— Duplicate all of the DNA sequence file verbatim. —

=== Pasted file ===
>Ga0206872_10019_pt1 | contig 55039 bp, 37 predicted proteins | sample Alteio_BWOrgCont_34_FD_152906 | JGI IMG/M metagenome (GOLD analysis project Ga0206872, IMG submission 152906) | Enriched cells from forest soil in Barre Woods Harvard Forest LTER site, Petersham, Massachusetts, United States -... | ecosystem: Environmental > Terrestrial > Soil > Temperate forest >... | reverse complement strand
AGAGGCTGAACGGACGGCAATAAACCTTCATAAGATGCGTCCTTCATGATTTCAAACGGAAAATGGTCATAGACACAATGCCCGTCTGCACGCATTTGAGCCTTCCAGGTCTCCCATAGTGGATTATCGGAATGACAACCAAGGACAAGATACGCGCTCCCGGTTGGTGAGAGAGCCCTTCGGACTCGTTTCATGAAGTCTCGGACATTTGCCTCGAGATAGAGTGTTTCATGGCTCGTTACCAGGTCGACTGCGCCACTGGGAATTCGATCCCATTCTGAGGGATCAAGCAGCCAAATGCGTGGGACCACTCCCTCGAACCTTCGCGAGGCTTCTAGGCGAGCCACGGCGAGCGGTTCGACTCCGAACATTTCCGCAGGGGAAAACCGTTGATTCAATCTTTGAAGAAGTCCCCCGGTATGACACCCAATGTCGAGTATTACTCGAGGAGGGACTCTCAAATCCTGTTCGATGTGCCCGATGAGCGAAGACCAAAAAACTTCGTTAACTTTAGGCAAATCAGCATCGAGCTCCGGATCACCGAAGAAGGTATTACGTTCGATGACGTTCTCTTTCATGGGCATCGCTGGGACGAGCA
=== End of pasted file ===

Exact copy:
>Ga0206872_10019_pt1 | contig 55039 bp, 37 predicted proteins | sample Alteio_BWOrgCont_34_FD_152906 | JGI IMG/M metagenome (GOLD analysis project Ga0206872, IMG submission 152906) | Enriched cells from forest soil in Barre Woods Harvard Forest LTER site, Petersham, Massachusetts, United States -... | ecosystem: Environmental > Terrestrial > Soil > Temperate forest >... | reverse complement strand
AGAGGCTGAACGGACGGCAATAAACCTTCATAAGATGCGTCCTTCATGATTTCAAACGGAAAATGGTCATAGACACAATGCCCGTCTGCACGCATTTGAGCCTTCCAGGTCTCCCATAGTGGATTATCGGAATGACAACCAAGGACAAGATACGCGCTCCCGGTTGGTGAGAGAGCCCTTCGGACTCGTTTCATGAAGTCTCGGACATTTGCCTCGAGATAGAGTGTTTCATGGCTCGTTACCAGGTCGACTGCGCCACTGGGAATTCGATCCCATTCTGAGGGATCAAGCAGCCAAATGCGTGGGACCACTCCCTCGAACCTTCGCGAGGCTTCTAGGCGAGCCACGGCGAGCGGTTCGACTCCGAACATTTCCGCAGGGGAAAACCGTTGATTCAATCTTTGAAGAAGTCCCCCGGTATGACACCCAATGTCGAGTATTACTCGAGGAGGGACTCTCAAATCCTGTTCGATGTGCCCGATGAGCGAAGACCAAAAAACTTCGTTAACTTTAGGCAAATCAGCATCGAGCTCCGGATCACCGAAGAAGGTATTACGTTCGATGACGTTCTCTTTCATGGGCATCGCTGGGACGAGCA